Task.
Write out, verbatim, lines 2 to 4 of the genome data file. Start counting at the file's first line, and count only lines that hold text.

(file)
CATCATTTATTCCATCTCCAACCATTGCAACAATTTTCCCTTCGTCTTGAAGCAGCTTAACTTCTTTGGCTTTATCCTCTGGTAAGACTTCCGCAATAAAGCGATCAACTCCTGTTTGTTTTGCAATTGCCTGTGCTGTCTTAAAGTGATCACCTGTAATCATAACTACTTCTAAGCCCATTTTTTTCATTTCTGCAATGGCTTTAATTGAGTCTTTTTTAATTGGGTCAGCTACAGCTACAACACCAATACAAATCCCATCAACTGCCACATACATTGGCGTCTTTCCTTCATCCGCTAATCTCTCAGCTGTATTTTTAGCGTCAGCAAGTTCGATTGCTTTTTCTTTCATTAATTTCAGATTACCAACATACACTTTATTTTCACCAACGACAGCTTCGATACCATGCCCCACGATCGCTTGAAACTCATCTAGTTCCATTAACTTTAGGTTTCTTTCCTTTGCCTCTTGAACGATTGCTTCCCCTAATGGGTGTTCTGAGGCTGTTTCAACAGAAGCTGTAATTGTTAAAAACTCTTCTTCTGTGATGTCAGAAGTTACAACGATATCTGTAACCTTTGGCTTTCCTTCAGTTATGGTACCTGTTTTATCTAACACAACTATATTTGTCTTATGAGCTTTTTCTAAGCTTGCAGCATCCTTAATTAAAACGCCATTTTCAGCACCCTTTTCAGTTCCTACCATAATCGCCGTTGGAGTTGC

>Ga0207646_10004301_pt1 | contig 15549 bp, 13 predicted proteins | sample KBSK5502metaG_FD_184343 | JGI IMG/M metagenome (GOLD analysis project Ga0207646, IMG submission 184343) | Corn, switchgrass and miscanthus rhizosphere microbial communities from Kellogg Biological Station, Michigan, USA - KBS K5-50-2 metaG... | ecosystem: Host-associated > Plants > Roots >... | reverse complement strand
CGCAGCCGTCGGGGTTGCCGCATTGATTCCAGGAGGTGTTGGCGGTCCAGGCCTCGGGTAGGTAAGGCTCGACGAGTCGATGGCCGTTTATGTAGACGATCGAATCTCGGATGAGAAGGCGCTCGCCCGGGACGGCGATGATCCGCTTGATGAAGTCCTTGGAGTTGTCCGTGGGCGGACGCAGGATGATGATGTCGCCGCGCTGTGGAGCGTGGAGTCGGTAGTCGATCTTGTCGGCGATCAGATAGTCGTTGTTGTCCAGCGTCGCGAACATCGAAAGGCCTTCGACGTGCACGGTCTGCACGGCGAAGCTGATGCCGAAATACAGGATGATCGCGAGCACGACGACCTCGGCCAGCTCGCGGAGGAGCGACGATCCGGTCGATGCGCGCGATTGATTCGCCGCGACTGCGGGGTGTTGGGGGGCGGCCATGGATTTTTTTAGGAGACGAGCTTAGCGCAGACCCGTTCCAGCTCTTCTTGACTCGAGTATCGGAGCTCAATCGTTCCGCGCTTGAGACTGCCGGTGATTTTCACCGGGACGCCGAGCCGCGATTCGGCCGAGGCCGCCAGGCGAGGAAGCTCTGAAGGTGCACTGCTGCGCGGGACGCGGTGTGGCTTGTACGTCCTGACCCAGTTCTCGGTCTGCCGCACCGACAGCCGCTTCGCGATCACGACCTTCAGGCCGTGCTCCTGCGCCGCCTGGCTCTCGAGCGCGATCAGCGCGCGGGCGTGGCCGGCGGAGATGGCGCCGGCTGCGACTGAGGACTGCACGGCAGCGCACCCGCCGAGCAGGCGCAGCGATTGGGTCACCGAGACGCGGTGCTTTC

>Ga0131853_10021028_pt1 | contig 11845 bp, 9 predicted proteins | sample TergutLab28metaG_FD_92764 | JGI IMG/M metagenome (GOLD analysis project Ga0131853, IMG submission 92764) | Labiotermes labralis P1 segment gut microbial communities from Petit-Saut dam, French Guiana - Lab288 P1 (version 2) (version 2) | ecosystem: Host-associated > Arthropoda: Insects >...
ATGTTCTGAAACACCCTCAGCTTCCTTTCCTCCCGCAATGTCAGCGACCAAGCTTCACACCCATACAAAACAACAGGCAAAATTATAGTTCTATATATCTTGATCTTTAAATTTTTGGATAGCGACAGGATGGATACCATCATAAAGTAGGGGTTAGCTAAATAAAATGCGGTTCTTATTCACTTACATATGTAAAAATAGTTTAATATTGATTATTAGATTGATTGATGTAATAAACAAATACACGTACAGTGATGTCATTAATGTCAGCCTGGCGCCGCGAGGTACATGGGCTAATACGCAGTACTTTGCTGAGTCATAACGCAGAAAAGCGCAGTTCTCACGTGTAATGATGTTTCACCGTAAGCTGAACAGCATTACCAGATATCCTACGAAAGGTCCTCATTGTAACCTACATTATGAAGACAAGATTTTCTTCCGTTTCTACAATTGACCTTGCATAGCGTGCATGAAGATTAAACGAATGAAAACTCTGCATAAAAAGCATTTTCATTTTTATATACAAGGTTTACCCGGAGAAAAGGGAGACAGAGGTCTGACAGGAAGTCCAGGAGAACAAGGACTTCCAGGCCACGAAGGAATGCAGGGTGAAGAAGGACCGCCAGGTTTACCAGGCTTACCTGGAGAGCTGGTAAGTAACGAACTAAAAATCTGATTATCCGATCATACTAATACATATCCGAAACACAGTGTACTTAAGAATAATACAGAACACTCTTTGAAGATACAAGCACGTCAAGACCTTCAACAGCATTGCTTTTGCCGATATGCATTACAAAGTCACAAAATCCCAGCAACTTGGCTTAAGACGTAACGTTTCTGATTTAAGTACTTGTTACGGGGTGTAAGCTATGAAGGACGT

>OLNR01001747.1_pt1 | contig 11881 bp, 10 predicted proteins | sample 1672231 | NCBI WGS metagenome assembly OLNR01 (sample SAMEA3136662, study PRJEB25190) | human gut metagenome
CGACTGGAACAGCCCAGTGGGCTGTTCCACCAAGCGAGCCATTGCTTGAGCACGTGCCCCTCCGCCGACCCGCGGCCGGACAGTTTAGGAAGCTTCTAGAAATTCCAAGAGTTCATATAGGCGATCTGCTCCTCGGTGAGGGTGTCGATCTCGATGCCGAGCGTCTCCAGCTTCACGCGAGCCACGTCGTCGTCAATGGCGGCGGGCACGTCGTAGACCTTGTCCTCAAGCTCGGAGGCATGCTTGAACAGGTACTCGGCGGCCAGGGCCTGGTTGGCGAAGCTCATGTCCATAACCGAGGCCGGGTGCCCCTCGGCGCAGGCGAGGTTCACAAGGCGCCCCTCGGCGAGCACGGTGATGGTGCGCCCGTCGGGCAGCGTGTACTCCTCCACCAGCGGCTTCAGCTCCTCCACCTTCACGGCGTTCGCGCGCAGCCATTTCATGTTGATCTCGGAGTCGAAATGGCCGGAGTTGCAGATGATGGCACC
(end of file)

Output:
>Ga0207646_10004301_pt1 | contig 15549 bp, 13 predicted proteins | sample KBSK5502metaG_FD_184343 | JGI IMG/M metagenome (GOLD analysis project Ga0207646, IMG submission 184343) | Corn, switchgrass and miscanthus rhizosphere microbial communities from Kellogg Biological Station, Michigan, USA - KBS K5-50-2 metaG... | ecosystem: Host-associated > Plants > Roots >... | reverse complement strand
CGCAGCCGTCGGGGTTGCCGCATTGATTCCAGGAGGTGTTGGCGGTCCAGGCCTCGGGTAGGTAAGGCTCGACGAGTCGATGGCCGTTTATGTAGACGATCGAATCTCGGATGAGAAGGCGCTCGCCCGGGACGGCGATGATCCGCTTGATGAAGTCCTTGGAGTTGTCCGTGGGCGGACGCAGGATGATGATGTCGCCGCGCTGTGGAGCGTGGAGTCGGTAGTCGATCTTGTCGGCGATCAGATAGTCGTTGTTGTCCAGCGTCGCGAACATCGAAAGGCCTTCGACGTGCACGGTCTGCACGGCGAAGCTGATGCCGAAATACAGGATGATCGCGAGCACGACGACCTCGGCCAGCTCGCGGAGGAGCGACGATCCGGTCGATGCGCGCGATTGATTCGCCGCGACTGCGGGGTGTTGGGGGGCGGCCATGGATTTTTTTAGGAGACGAGCTTAGCGCAGACCCGTTCCAGCTCTTCTTGACTCGAGTATCGGAGCTCAATCGTTCCGCGCTTGAGACTGCCGGTGATTTTCACCGGGACGCCGAGCCGCGATTCGGCCGAGGCCGCCAGGCGAGGAAGCTCTGAAGGTGCACTGCTGCGCGGGACGCGGTGTGGCTTGTACGTCCTGACCCAGTTCTCGGTCTGCCGCACCGACAGCCGCTTCGCGATCACGACCTTCAGGCCGTGCTCCTGCGCCGCCTGGCTCTCGAGCGCGATCAGCGCGCGGGCGTGGCCGGCGGAGATGGCGCCGGCTGCGACTGAGGACTGCACGGCAGCGCACCCGCCGAGCAGGCGCAGCGATTGGGTCACCGAGACGCGGTGCTTTC

>Ga0131853_10021028_pt1 | contig 11845 bp, 9 predicted proteins | sample TergutLab28metaG_FD_92764 | JGI IMG/M metagenome (GOLD analysis project Ga0131853, IMG submission 92764) | Labiotermes labralis P1 segment gut microbial communities from Petit-Saut dam, French Guiana - Lab288 P1 (version 2) (version 2) | ecosystem: Host-associated > Arthropoda: Insects >...